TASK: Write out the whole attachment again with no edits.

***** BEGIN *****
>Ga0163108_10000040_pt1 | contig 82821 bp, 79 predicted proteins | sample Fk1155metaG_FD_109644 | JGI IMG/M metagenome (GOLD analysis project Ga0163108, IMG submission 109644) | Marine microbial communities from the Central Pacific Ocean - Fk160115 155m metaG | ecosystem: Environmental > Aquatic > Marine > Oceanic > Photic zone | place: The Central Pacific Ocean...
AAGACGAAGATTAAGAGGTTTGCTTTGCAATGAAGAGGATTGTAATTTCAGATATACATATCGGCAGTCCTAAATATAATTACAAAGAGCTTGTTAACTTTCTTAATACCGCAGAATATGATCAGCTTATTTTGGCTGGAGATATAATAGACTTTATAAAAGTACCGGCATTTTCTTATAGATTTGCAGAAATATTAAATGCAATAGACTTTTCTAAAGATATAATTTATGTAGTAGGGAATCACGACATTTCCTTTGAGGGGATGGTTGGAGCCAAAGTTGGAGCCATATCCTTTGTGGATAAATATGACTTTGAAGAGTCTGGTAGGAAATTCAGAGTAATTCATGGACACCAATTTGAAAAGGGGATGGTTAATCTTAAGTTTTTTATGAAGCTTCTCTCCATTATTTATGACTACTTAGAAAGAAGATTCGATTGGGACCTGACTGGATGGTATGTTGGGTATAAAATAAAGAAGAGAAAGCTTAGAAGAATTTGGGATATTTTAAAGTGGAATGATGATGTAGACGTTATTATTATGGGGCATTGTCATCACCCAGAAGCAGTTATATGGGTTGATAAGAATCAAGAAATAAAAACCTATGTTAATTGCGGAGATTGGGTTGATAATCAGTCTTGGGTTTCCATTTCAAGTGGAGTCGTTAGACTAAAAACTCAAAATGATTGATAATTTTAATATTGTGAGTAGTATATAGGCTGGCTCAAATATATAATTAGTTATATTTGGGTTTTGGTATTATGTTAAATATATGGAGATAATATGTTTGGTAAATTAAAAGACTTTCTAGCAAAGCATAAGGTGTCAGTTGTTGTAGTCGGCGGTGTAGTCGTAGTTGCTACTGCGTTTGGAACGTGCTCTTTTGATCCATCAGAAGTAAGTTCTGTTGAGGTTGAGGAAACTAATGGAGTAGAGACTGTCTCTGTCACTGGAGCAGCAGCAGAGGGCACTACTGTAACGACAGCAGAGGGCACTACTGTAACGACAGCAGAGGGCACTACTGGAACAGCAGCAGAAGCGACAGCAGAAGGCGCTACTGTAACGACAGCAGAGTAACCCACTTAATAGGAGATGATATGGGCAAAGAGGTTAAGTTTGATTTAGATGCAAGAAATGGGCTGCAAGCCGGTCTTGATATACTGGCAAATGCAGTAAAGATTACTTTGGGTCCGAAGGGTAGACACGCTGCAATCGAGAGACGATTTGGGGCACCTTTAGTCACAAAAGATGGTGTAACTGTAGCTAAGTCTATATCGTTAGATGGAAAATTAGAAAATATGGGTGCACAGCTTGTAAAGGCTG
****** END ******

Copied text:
>Ga0163108_10000040_pt1 | contig 82821 bp, 79 predicted proteins | sample Fk1155metaG_FD_109644 | JGI IMG/M metagenome (GOLD analysis project Ga0163108, IMG submission 109644) | Marine microbial communities from the Central Pacific Ocean - Fk160115 155m metaG | ecosystem: Environmental > Aquatic > Marine > Oceanic > Photic zone | place: The Central Pacific Ocean...
AAGACGAAGATTAAGAGGTTTGCTTTGCAATGAAGAGGATTGTAATTTCAGATATACATATCGGCAGTCCTAAATATAATTACAAAGAGCTTGTTAACTTTCTTAATACCGCAGAATATGATCAGCTTATTTTGGCTGGAGATATAATAGACTTTATAAAAGTACCGGCATTTTCTTATAGATTTGCAGAAATATTAAATGCAATAGACTTTTCTAAAGATATAATTTATGTAGTAGGGAATCACGACATTTCCTTTGAGGGGATGGTTGGAGCCAAAGTTGGAGCCATATCCTTTGTGGATAAATATGACTTTGAAGAGTCTGGTAGGAAATTCAGAGTAATTCATGGACACCAATTTGAAAAGGGGATGGTTAATCTTAAGTTTTTTATGAAGCTTCTCTCCATTATTTATGACTACTTAGAAAGAAGATTCGATTGGGACCTGACTGGATGGTATGTTGGGTATAAAATAAAGAAGAGAAAGCTTAGAAGAATTTGGGATATTTTAAAGTGGAATGATGATGTAGACGTTATTATTATGGGGCATTGTCATCACCCAGAAGCAGTTATATGGGTTGATAAGAATCAAGAAATAAAAACCTATGTTAATTGCGGAGATTGGGTTGATAATCAGTCTTGGGTTTCCATTTCAAGTGGAGTCGTTAGACTAAAAACTCAAAATGATTGATAATTTTAATATTGTGAGTAGTATATAGGCTGGCTCAAATATATAATTAGTTATATTTGGGTTTTGGTATTATGTTAAATATATGGAGATAATATGTTTGGTAAATTAAAAGACTTTCTAGCAAAGCATAAGGTGTCAGTTGTTGTAGTCGGCGGTGTAGTCGTAGTTGCTACTGCGTTTGGAACGTGCTCTTTTGATCCATCAGAAGTAAGTTCTGTTGAGGTTGAGGAAACTAATGGAGTAGAGACTGTCTCTGTCACTGGAGCAGCAGCAGAGGGCACTACTGTAACGACAGCAGAGGGCACTACTGTAACGACAGCAGAGGGCACTACTGGAACAGCAGCAGAAGCGACAGCAGAAGGCGCTACTGTAACGACAGCAGAGTAACCCACTTAATAGGAGATGATATGGGCAAAGAGGTTAAGTTTGATTTAGATGCAAGAAATGGGCTGCAAGCCGGTCTTGATATACTGGCAAATGCAGTAAAGATTACTTTGGGTCCGAAGGGTAGACACGCTGCAATCGAGAGACGATTTGGGGCACCTTTAGTCACAAAAGATGGTGTAACTGTAGCTAAGTCTATATCGTTAGATGGAAAATTAGAAAATATGGGTGCACAGCTTGTAAAGGCTG